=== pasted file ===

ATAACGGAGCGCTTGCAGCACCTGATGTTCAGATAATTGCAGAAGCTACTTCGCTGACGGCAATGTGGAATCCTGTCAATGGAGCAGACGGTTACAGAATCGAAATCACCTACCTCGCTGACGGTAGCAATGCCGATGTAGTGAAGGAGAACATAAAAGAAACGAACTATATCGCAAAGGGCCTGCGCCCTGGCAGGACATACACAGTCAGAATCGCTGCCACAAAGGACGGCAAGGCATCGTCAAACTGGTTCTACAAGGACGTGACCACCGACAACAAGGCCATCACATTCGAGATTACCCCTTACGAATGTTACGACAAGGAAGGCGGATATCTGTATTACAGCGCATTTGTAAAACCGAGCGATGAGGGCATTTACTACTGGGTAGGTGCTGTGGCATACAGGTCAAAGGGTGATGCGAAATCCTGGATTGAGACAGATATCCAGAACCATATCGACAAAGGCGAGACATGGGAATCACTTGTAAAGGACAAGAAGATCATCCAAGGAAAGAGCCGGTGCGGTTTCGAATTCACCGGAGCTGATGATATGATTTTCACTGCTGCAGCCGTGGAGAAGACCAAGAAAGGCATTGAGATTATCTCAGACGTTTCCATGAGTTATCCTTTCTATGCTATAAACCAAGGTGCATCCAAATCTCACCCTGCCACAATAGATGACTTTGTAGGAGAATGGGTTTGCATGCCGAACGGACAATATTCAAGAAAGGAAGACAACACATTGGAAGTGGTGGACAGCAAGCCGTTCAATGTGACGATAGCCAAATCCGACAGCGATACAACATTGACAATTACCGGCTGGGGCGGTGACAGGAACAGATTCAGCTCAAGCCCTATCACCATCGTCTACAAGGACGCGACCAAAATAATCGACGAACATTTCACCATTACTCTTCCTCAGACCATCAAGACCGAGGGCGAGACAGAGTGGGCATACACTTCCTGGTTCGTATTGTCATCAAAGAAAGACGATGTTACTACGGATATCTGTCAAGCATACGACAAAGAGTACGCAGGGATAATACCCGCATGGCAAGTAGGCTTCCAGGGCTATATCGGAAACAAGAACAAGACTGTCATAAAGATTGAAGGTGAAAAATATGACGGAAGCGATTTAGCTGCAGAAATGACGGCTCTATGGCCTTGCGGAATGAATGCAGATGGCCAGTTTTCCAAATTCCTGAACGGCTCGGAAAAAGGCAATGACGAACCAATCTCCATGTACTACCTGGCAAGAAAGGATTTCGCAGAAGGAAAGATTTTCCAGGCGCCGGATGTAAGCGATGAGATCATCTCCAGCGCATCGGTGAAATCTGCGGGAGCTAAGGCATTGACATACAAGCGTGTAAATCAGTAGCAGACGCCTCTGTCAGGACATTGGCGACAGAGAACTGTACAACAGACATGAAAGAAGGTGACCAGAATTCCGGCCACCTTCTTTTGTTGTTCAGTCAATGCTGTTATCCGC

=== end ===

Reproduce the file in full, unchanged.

ATAACGGAGCGCTTGCAGCACCTGATGTTCAGATAATTGCAGAAGCTACTTCGCTGACGGCAATGTGGAATCCTGTCAATGGAGCAGACGGTTACAGAATCGAAATCACCTACCTCGCTGACGGTAGCAATGCCGATGTAGTGAAGGAGAACATAAAAGAAACGAACTATATCGCAAAGGGCCTGCGCCCTGGCAGGACATACACAGTCAGAATCGCTGCCACAAAGGACGGCAAGGCATCGTCAAACTGGTTCTACAAGGACGTGACCACCGACAACAAGGCCATCACATTCGAGATTACCCCTTACGAATGTTACGACAAGGAAGGCGGATATCTGTATTACAGCGCATTTGTAAAACCGAGCGATGAGGGCATTTACTACTGGGTAGGTGCTGTGGCATACAGGTCAAAGGGTGATGCGAAATCCTGGATTGAGACAGATATCCAGAACCATATCGACAAAGGCGAGACATGGGAATCACTTGTAAAGGACAAGAAGATCATCCAAGGAAAGAGCCGGTGCGGTTTCGAATTCACCGGAGCTGATGATATGATTTTCACTGCTGCAGCCGTGGAGAAGACCAAGAAAGGCATTGAGATTATCTCAGACGTTTCCATGAGTTATCCTTTCTATGCTATAAACCAAGGTGCATCCAAATCTCACCCTGCCACAATAGATGACTTTGTAGGAGAATGGGTTTGCATGCCGAACGGACAATATTCAAGAAAGGAAGACAACACATTGGAAGTGGTGGACAGCAAGCCGTTCAATGTGACGATAGCCAAATCCGACAGCGATACAACATTGACAATTACCGGCTGGGGCGGTGACAGGAACAGATTCAGCTCAAGCCCTATCACCATCGTCTACAAGGACGCGACCAAAATAATCGACGAACATTTCACCATTACTCTTCCTCAGACCATCAAGACCGAGGGCGAGACAGAGTGGGCATACACTTCCTGGTTCGTATTGTCATCAAAGAAAGACGATGTTACTACGGATATCTGTCAAGCATACGACAAAGAGTACGCAGGGATAATACCCGCATGGCAAGTAGGCTTCCAGGGCTATATCGGAAACAAGAACAAGACTGTCATAAAGATTGAAGGTGAAAAATATGACGGAAGCGATTTAGCTGCAGAAATGACGGCTCTATGGCCTTGCGGAATGAATGCAGATGGCCAGTTTTCCAAATTCCTGAACGGCTCGGAAAAAGGCAATGACGAACCAATCTCCATGTACTACCTGGCAAGAAAGGATTTCGCAGAAGGAAAGATTTTCCAGGCGCCGGATGTAAGCGATGAGATCATCTCCAGCGCATCGGTGAAATCTGCGGGAGCTAAGGCATTGACATACAAGCGTGTAAATCAGTAGCAGACGCCTCTGTCAGGACATTGGCGACAGAGAACTGTACAACAGACATGAAAGAAGGTGACCAGAATTCCGGCCACCTTCTTTTGTTGTTCAGTCAATGCTGTTATCCGC